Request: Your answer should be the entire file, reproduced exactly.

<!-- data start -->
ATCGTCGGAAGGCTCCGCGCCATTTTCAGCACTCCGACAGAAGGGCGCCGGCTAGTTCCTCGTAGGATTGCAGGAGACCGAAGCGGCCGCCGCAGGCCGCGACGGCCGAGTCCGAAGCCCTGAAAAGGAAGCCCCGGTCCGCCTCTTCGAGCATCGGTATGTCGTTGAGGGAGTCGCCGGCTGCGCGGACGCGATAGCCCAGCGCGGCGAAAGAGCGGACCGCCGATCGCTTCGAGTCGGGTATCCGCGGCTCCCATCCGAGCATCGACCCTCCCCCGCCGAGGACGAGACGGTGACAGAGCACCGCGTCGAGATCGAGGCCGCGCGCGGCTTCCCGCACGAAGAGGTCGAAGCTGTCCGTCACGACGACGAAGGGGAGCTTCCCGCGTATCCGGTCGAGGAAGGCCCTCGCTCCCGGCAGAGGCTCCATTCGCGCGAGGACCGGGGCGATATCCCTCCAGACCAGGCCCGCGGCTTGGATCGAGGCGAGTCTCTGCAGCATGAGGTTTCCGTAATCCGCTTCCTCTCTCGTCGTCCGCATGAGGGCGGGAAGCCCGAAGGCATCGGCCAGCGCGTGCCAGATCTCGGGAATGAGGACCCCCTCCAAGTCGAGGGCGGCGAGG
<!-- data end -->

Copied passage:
ATCGTCGGAAGGCTCCGCGCCATTTTCAGCACTCCGACAGAAGGGCGCCGGCTAGTTCCTCGTAGGATTGCAGGAGACCGAAGCGGCCGCCGCAGGCCGCGACGGCCGAGTCCGAAGCCCTGAAAAGGAAGCCCCGGTCCGCCTCTTCGAGCATCGGTATGTCGTTGAGGGAGTCGCCGGCTGCGCGGACGCGATAGCCCAGCGCGGCGAAAGAGCGGACCGCCGATCGCTTCGAGTCGGGTATCCGCGGCTCCCATCCGAGCATCGACCCTCCCCCGCCGAGGACGAGACGGTGACAGAGCACCGCGTCGAGATCGAGGCCGCGCGCGGCTTCCCGCACGAAGAGGTCGAAGCTGTCCGTCACGACGACGAAGGGGAGCTTCCCGCGTATCCGGTCGAGGAAGGCCCTCGCTCCCGGCAGAGGCTCCATTCGCGCGAGGACCGGGGCGATATCCCTCCAGACCAGGCCCGCGGCTTGGATCGAGGCGAGTCTCTGCAGCATGAGGTTTCCGTAATCCGCTTCCTCTCTCGTCGTCCGCATGAGGGCGGGAAGCCCGAAGGCATCGGCCAGCGCGTGCCAGATCTCGGGAATGAGGACCCCCTCCAAGTCGAGGGCGGCGAGG